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Caleb can’t remember the moment he decided on nursing as a career. But he does know that he’s always wanted to make a difference.

“I can always remember growing up saying, no matter what I did, I’d like to do something to help people, because I had so many people helping me when I was sick.”

Caleb was born in 1997 with Total Anomalous Pulmonary Venous Drainage. His mum knew right away that something wasn’t right. However, the congenital heart defect, which affects the heart’s pulmonary veins, wasn’t picked up straight away.

“Mum knew something was wrong, but the doctors didn’t believe her. She insisted and got me double checked, then triple checked.”

Caleb had heart surgeries at two months old and shortly after he turned two: he has hazy memories of that hospital stay. 

Later, when he started school, Caleb found he lagged behind the other students, especially when it came to sport. At seven, he was diagnosed with cardiomyopathy, for which he still takes daily medication.

Throughout his heart journey, Heart Kids NZ has been a constant part of his life, Caleb says. As a youngster his mum was on the local branch committee. He remembers going to the meetings and events, and collecting donations on the street on appeal day. Later, as a young adult, he’d attend pizza nights and outings.

He’s forged strong connections with support workers, who have checked in on him ahead of appointments and during lockdowns. 

“They’ve all been really helpful,” he says.

The connection with people who get it – the support workers, and other young people on heart journeys –  is meaningful, Caleb said.

“There’s no awkward silence at Heart Kids gatherings, we can all relate to each other. You don’t know exactly what people have gone through, but we’re the same in a way.”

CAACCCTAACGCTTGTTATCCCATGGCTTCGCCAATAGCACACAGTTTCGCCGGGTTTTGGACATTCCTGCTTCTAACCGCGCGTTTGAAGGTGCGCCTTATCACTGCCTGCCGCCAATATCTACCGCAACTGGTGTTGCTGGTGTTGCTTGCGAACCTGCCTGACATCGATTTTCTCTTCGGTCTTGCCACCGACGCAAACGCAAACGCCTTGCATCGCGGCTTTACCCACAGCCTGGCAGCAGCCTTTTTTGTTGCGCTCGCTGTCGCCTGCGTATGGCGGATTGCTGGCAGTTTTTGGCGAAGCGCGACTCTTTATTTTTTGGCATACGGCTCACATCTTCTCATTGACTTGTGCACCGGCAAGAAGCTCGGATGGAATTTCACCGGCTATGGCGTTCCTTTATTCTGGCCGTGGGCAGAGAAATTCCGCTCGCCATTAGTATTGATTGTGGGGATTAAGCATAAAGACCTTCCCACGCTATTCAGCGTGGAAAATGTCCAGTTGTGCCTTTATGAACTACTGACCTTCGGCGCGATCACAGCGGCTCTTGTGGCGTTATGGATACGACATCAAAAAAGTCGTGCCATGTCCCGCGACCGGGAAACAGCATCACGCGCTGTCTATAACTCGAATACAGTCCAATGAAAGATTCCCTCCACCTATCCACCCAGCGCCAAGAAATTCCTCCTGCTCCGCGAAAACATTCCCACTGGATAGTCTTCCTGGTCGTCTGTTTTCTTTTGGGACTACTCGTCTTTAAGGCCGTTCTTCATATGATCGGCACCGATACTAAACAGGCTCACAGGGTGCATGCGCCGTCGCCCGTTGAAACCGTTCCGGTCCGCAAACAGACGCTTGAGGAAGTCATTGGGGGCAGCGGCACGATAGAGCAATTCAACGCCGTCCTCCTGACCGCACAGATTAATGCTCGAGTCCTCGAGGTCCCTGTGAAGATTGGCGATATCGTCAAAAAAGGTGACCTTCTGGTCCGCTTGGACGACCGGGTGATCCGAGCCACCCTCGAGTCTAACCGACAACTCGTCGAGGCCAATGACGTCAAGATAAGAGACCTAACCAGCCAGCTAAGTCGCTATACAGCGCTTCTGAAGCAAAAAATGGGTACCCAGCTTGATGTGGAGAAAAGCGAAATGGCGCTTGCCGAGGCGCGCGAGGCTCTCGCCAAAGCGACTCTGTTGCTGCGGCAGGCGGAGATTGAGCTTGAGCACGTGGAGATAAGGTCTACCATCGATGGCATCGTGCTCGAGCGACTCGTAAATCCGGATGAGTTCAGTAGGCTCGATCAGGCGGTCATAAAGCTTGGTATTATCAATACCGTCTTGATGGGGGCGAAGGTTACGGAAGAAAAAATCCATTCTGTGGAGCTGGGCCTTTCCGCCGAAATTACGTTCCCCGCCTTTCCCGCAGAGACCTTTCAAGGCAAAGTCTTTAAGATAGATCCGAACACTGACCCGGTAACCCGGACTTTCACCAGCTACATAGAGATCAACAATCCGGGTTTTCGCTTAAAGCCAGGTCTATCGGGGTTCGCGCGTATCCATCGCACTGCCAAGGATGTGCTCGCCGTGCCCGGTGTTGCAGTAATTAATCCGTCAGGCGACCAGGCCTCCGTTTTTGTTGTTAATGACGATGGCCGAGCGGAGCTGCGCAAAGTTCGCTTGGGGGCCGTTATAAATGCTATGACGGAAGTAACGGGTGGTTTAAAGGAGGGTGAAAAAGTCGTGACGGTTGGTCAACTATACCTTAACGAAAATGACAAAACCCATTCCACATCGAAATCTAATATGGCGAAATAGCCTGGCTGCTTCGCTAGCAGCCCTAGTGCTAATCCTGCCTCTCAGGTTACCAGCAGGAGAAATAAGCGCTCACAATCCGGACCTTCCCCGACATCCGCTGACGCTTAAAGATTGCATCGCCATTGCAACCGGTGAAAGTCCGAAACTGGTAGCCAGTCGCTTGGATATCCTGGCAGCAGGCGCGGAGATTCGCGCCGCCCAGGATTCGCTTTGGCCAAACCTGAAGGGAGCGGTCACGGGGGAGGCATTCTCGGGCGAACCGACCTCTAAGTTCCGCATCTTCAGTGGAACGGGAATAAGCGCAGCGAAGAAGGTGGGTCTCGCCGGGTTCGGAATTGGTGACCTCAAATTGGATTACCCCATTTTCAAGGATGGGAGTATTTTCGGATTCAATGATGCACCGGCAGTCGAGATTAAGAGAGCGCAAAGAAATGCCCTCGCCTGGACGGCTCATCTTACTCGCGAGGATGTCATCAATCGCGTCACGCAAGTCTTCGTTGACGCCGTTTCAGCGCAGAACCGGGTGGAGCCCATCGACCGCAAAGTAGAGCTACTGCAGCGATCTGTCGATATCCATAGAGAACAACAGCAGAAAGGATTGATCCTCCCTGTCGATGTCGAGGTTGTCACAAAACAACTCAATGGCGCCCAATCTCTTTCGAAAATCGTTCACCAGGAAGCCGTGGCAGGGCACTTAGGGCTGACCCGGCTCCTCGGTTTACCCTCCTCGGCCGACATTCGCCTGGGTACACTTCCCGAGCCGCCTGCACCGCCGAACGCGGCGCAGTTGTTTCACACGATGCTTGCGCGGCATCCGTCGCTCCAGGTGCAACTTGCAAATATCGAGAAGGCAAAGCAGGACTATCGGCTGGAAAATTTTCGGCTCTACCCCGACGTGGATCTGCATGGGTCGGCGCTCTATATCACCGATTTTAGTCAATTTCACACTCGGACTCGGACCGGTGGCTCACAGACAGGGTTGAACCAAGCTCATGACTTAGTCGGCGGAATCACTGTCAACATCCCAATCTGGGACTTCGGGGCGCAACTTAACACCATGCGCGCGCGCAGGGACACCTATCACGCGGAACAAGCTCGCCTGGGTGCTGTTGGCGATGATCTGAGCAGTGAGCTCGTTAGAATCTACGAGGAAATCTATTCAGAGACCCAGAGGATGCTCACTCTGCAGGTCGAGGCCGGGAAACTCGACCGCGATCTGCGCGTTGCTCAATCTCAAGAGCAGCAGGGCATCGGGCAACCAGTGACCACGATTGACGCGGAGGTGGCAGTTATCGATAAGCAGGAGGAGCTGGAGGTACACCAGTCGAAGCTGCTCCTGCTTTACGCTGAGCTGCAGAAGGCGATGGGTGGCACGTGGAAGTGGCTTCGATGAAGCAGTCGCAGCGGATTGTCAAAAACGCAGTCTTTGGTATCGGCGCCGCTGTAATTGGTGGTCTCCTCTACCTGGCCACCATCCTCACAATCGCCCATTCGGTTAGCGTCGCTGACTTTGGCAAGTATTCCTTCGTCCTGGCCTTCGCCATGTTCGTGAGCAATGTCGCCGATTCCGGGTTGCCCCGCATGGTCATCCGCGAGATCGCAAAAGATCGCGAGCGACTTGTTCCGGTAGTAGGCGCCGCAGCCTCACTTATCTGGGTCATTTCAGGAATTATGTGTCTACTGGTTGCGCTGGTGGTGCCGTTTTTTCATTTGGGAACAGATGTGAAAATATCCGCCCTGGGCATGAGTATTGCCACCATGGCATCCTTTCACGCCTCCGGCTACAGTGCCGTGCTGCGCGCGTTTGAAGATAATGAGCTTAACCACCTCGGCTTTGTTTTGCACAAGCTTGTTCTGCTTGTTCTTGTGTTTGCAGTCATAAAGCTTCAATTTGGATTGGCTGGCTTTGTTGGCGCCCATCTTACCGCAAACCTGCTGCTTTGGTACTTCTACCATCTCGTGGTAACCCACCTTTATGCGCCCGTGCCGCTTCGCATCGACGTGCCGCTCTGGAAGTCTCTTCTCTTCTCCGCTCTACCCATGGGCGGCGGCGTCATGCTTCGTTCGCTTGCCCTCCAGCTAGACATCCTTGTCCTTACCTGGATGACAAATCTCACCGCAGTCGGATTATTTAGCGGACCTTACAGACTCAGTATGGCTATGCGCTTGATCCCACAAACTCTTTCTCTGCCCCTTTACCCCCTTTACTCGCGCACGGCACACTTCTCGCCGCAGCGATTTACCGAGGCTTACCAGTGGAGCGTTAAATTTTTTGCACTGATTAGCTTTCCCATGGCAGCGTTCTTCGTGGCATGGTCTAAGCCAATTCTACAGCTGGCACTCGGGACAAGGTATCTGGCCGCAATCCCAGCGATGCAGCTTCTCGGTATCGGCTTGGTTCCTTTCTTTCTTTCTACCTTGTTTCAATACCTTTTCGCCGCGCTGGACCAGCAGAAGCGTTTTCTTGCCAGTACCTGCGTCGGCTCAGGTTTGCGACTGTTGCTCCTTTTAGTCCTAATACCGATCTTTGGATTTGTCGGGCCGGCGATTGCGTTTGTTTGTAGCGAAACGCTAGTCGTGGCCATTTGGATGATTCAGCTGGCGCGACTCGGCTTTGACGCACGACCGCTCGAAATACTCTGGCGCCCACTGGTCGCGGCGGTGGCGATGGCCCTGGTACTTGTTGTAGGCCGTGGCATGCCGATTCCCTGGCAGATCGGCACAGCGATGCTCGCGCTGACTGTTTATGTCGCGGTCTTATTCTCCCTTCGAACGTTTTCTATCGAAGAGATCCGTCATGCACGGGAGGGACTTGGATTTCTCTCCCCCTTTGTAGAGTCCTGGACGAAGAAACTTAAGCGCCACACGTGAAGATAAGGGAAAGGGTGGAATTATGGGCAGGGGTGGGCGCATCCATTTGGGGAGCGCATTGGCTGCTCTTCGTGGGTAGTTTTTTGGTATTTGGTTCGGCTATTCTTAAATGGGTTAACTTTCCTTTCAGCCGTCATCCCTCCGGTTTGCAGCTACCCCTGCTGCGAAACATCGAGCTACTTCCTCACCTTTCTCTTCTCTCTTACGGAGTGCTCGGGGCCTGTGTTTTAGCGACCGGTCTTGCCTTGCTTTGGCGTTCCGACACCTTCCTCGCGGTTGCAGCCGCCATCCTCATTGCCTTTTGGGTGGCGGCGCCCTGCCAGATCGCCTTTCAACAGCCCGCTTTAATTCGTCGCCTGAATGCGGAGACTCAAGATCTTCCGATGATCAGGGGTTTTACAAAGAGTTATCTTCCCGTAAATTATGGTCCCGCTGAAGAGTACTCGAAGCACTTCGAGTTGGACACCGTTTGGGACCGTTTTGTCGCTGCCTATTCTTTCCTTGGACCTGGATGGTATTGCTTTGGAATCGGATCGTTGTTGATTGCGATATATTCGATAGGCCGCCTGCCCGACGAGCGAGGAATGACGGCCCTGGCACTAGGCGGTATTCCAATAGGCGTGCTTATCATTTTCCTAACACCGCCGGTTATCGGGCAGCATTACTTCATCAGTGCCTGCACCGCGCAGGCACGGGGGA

In fact, it was through Heart Kids NZ that Caleb found love. He’d met Chelsea when he was nine, at Camp Braveheart, the annual event where heart kids come together for fun and adventure. 

Years later, they reconnected, and Chelsea invited Caleb to her birthday dinner. They hung out more and more, building on their shared history. Recently, they got engaged, and they’re now planning a life together in Christchurch once Caleb finishes his training.

The couple have that unique understanding that only people who’ve travelled that same path can have, Caleb says.

And it’s that deep sense of empathy that has informed Caleb’s career choice. His experiences have allowed him to relate to his patients. 

“If I had a patient in emergency with a zipper [heart surgery scar] on their chest, I’d say, I’m part of the zipper club too.”

Throughout his studies, the nursing student has gained experience through a range of placements, getting a taste of what a future career might look like. Perhaps not surprisingly, he’s leaning towards paediatric care. 

“Being a sick child, all these people looked after me. Hopefully I can do that for another heart family.”